This has been addressed many times.
Do you currently own a license to GameMaker:HTML5? If so: You get a free "upgrade" to GameMaker:Studio, which will allow you to export to Windows and HTML5, getting the new updates and fixes.
If you want to export to Android and iOS you will need to purchase those export options when they become available.
So you literally pay for exactly which pieces you want.
I appreciate the answer but this should be better clarified on the website. The website in fact seems borderline deceptive.
After doing some further digging, I found that you have to make a game that YoYo Games shows express interest in before they will make a test build of your finished or near finished game for you to test on IOS/Android. Once your game is completed, you submit it to YoYo Games, then they port the game to IOS and/or Android themselves. Then they put it on THEIR store and you get a certain percentage of sales which I'm guessing isn't stellar.
That's definitely not what I want.
The website says, "The Game Showcase contains a complete list of the great games made with GameMaker and published by YoYo Games on iOS, Android, Symbian and in HTML5." but on the same page it doesn't tell you what version works on what platforms or exactly how their process works.
It seems to imply that it simply works on all these platforms. I read the version comparison page and the FAQ. None of the questions I'm asking here seem to be addressed there at all. For all I know, my GM projects might only be compatible with DOSBox or they might beam directly to your brain. \o/
Also, a quote by Nocturne an administrator on these forums
says this when asked about this issue:
Having spoken with the guys at Yoyo, they will probably NOT be accepting submissions of games. It is too much work for them...the time they spend on it is better used developing their own products. If you do produce a wonder-game, however, and they like it then they may contact you with a deal for publishing.
So apparently unless you're Best Friends Forever with the devs, even having your game considered for porting to Android/IOS seems to be out of the question but again, version/feature page seems to say something different.Q:
Just to clarify GM and GM:HTML5 are two separate products? You say GM:HTML5 comes with Studio when it's released but it does not come with GM8 is that correct?Q:
What is the current compatibility with between GM8 and HTML5 projects? As long as a GM8 project doesn't contain features not supported by HTML5 will the project open/run in HTML5?Q:
Will the Studio version of GM allow me to publish games myself to IOS and Android, without going through the YoYo Games Store?Q:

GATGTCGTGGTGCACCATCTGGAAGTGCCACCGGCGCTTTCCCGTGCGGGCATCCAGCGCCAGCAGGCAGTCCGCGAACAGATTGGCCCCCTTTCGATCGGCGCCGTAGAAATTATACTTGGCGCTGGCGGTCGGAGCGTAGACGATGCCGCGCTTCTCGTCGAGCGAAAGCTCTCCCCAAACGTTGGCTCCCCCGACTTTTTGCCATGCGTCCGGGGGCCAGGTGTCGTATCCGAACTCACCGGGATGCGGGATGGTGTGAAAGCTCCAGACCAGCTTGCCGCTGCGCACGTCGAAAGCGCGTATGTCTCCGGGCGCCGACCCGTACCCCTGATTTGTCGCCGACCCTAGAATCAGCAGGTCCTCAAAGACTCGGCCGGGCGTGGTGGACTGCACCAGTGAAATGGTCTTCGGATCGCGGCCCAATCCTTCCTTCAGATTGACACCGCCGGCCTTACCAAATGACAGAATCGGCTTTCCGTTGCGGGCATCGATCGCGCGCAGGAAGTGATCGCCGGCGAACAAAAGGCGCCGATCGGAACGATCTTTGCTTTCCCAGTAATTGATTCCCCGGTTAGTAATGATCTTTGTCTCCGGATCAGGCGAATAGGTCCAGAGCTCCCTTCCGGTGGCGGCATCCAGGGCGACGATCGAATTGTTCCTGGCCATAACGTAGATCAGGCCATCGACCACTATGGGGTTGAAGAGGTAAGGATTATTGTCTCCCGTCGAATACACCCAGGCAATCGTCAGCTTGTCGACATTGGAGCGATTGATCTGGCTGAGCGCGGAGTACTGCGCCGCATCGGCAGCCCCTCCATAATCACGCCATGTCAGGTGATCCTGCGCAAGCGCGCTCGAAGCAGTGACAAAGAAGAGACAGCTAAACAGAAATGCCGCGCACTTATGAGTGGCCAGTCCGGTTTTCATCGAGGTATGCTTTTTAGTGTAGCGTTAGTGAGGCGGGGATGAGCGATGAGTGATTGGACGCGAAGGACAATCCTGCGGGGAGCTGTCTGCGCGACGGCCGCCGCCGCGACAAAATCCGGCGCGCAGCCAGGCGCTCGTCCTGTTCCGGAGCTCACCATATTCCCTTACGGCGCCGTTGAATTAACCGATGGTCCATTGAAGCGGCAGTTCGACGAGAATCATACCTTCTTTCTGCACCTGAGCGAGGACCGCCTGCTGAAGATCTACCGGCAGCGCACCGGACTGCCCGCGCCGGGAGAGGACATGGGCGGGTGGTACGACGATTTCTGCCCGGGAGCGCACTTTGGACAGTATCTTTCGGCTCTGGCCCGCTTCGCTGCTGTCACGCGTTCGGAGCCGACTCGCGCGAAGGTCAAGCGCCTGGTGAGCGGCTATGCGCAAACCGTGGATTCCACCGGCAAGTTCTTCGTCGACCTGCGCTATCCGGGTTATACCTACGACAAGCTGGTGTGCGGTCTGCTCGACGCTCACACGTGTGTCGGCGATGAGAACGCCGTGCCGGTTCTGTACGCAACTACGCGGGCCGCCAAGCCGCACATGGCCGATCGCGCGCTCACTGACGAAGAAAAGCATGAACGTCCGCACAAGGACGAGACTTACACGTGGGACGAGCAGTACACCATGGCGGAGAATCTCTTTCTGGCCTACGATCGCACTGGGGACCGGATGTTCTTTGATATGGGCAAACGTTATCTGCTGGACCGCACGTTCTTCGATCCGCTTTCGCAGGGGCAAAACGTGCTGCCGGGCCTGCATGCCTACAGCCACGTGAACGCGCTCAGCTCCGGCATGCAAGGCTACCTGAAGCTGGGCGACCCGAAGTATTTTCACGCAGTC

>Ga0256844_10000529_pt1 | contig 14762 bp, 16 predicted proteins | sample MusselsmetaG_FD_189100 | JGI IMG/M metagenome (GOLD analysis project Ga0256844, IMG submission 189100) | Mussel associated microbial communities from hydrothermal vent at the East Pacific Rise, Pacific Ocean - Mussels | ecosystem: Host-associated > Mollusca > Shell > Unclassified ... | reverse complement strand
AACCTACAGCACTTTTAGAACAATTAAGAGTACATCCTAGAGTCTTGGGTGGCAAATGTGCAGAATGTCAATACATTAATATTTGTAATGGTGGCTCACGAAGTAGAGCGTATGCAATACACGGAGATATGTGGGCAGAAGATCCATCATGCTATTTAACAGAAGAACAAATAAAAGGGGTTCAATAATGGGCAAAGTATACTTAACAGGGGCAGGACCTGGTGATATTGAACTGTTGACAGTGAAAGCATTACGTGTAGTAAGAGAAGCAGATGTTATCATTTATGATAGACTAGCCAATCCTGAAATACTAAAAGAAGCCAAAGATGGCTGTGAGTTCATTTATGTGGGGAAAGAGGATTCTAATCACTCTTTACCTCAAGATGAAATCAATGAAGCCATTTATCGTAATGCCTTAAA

On top of purchasing HTML5/Studio will I have to also buy more licenses/upgrades for Android/IOS functionality?Q:
Will the ability to produce Android/IOS games with Studio be unlimited or will there be a limited number of games or by game license type pricing scheme?
I also stumbled across this on the YoYo games site: http://glog.yoyogames.com/?p=2589
It looks like some people figured out how to bypass going through YoYo games directly and publishing their GM projects to Android/IOS and then YoYo Games got all angry and litigious about it.
I'm not trying to stir up nastiness but I want to make sure if I'm buying into this software I'm getting software that will allow me to publish my own games on my own terms. The developers shouldn't be tying users hands, they should be cheering them on.Q:
Also, how often can we expect to pay for new "upgrades"? I see GM recently went from 8.0 to 8.1 but it seems to me like they went from 7.0 to 7RC2 and then said here's GM 8, pay up. That's not necessarily a deal breaker for me but I'm just wondering how having to pay to upgrade from 7 to 8 was viewed by the overall community.
Just to reiterate I'm not here to cause drama. I just want to be very thorough before I fork over greenbacks and commit to developing on a new software platform because I have been disappointed too many times by development software that failed to do what it promised it would, had ridiculously restrictive publishing licenses or deliberately concealed limitations and additional costs of using their software and publishing with it.
Edited by needsfoodbadly, 01 March 2012 - 07:55 AM.